Have you developed contingency plans for the upcoming phaseout of certain gaseous fire suppression agents?
As part of the 2020 American Innovation and Manufacturing (AIM) Act, the EPA mandated a gradual drawdown of certain hydrofluorocarbons (HFCs). This phasedown, which began January 1, 2022, will reduce HFC production by 85 percent by the year 2036.
The phasedown has already affected two common clean agent fire suppressants, HFC-227ea (FM-200) and HFC-125 (ECARO-25), and the production of new FM-200 and ECARO-25 systems has declined sharply since January. While there is no immediate need to rush to replace systems, going forward, installation of new FM-200 and ECARO-25 systems will likely not be cost competitive with other available clean agent fire suppressants, and AEGIS discourages choosing those systems. Pricing for these agents has already increased dramatically, and over time, the availability of FM-200 and ECARO-25 inventory will be reduced substantially, making them even more costly and difficult to obtain.
AEGIS members that use FM-200 and ECARO-25 systems should develop contingency plans for post-discharge replenishment or system replacement, especially if the protection is provided for mission critical facilities or systems. Those could include but are not limited to billing systems, security centers, system operation centers, communications facilities, DCS rooms for power plants, critical electronic and electrical rooms, black start units and combustion turbine enclosures. Facility maintenance and management personnel should be notified that these systems are being phased out and should know who to contact if an FM-200 or ECARO-25 system discharge occurs. Mission critical facilities and systems should not be unprotected because there is no plan in place when a system is discharged or because of agent unavailability, retrofit design and construction requirements, procurement, and installation activity timing.
To develop effective contingency plans, a company should compile a complete list of its FM-200 and ECARO-25 systems. The list should, at a minimum, include:
Where available, design drawings, flow calculations, manuals or other information should be collected and retained, and then used to develop a strategy and a long-term contingency and replacement plan.
In the short term, if a discharge occurs, quickly replenishing the agent for a mission critical facility or system could be accomplished using the agent from a non-mission critical system or a stockpile, or with recycled gas from a reputable fire protection contractor. If there’s no existing contingency plan, one should be developed that includes establishing these relationships or purchasing a stockpile, so that prompt replenishment is possible.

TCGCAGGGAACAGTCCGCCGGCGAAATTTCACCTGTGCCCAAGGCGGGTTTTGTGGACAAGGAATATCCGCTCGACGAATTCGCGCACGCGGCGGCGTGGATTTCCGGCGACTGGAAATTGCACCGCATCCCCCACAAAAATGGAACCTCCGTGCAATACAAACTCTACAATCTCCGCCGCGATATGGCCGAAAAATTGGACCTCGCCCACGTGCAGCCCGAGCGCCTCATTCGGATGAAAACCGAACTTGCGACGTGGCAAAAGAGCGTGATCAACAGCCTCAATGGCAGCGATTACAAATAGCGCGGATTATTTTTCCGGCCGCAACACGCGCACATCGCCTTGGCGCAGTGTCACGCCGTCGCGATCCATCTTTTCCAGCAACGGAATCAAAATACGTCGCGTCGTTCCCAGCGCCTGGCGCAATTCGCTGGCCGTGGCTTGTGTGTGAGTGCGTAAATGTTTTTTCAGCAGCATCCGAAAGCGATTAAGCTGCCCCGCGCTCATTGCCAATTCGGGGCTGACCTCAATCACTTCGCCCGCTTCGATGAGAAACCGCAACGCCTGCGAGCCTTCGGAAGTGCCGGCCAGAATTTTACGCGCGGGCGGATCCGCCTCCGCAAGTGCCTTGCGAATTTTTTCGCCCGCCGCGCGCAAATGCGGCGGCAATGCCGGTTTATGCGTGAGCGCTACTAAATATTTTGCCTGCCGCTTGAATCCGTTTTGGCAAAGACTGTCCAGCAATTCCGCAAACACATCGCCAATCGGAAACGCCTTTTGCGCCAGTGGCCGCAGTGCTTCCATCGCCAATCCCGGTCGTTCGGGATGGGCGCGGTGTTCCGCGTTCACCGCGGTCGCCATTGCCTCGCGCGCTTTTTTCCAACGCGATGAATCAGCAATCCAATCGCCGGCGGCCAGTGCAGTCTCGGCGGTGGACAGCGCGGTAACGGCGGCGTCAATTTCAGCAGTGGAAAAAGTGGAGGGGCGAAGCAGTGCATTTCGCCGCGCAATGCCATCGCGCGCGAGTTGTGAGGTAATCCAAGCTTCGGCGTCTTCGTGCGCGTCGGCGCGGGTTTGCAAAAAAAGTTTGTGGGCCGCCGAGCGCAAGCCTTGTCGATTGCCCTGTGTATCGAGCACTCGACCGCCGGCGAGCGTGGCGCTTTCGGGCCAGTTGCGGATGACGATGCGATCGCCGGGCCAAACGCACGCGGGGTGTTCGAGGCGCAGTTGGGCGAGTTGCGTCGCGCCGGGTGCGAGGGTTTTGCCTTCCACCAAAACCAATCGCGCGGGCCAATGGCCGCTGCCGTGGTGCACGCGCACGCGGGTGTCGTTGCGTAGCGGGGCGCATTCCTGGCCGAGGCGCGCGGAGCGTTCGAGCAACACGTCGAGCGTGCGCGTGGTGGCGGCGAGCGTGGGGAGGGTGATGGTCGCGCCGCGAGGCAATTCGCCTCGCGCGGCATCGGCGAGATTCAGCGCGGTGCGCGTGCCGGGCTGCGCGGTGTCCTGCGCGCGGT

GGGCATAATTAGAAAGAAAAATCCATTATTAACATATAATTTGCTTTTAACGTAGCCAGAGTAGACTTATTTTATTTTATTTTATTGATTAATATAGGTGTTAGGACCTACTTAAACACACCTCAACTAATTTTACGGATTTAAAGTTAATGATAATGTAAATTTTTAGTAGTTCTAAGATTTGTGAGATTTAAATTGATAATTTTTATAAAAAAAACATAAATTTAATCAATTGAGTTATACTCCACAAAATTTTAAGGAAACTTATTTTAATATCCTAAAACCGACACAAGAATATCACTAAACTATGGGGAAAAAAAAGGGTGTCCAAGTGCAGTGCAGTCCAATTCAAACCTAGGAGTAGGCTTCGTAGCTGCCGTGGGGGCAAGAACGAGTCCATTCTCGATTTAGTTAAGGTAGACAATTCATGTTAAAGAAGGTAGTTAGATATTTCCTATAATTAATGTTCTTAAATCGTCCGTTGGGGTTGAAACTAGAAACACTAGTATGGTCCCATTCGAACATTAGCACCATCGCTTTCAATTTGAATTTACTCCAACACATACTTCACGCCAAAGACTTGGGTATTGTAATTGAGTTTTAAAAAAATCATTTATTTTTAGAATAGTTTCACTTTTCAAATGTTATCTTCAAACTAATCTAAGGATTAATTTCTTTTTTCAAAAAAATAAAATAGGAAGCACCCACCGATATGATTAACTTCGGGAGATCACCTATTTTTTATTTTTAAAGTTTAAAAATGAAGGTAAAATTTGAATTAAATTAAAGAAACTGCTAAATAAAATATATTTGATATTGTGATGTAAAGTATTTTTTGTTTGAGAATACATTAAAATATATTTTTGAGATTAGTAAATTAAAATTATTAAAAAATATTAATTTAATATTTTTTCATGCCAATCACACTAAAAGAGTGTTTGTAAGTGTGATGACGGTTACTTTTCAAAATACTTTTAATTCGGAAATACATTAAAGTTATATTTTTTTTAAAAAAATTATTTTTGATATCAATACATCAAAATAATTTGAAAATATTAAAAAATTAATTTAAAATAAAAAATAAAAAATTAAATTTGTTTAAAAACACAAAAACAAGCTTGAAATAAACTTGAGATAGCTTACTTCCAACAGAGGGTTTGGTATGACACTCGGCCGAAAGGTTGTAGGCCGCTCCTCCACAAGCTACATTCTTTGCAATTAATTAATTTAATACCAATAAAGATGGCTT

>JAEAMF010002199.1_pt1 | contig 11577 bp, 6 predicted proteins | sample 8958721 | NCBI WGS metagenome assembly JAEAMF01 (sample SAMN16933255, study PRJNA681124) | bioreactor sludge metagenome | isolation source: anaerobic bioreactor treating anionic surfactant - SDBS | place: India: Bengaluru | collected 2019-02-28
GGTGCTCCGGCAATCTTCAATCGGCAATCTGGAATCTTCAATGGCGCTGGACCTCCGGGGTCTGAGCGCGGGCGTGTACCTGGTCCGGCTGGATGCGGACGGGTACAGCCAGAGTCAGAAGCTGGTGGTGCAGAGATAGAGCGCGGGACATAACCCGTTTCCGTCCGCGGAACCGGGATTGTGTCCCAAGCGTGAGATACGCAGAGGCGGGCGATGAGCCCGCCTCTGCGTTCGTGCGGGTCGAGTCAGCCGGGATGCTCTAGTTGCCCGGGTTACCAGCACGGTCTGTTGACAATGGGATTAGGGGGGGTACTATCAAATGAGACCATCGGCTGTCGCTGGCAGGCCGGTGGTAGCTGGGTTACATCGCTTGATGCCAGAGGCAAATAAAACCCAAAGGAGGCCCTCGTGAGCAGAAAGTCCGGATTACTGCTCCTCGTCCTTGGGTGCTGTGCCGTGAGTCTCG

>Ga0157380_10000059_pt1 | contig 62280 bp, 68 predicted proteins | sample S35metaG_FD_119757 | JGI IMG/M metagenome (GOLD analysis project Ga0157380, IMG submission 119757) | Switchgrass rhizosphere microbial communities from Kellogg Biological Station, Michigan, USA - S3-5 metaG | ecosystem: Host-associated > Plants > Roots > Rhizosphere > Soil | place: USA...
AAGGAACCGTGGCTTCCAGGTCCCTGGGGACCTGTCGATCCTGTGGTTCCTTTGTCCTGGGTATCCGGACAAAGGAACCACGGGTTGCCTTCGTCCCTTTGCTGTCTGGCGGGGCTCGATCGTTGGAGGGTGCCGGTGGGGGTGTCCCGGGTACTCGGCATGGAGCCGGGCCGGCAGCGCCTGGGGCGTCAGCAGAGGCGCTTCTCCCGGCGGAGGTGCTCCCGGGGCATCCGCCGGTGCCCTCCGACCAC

As a system replacement plan is developed, its scope should be assessed by a trusted and qualified special hazard fire protection contractor to determine the level of effort required and the budgetary estimates for replacing each FM-200 and ECARO-25 system. Systems with available design information will be the easiest to assess. In some cases, replacement could be as simple as installing a new and different agent, along with associated storage cylinder(s) (e.g., Novec 1230®), a releasing solenoid listed for that agent, and new discharge nozzles on the existing piping. In other cases, it could require completely replacing the system’s mechanical and electrical portions. A third option could be something in between. Alternatives to clean agent systems should also be considered. In a few cases, the continued use of a clean agent fire suppression system may not be the appropriate option for the hazard, e.g., combustion turbine enclosures.
System replacements that require minimal effort and cost should be completed early, and the FM-200 or ECARO-25 agent and associated components from those systems should be stockpiled for future use. Facility retirements or decommissioning activities for FM-200 or ECARO-25 systems offer the opportunity for stockpiling the agent and associated components. Other more challenging and capital-intensive FM-200 or ECARO-25 systems that need to be replaced (e.g., full system replacement) should be factored into longer-term budgeting plans.
AEGIS members using FM-200 and ECARO-25 systems, or those unclear about whether the HFC phasedown affects their organization, can contact Mark Boone, National Property Manager, by e-mail or phone at 201.508.2881 to ensure appropriate system replacements, designs and acceptance testing.
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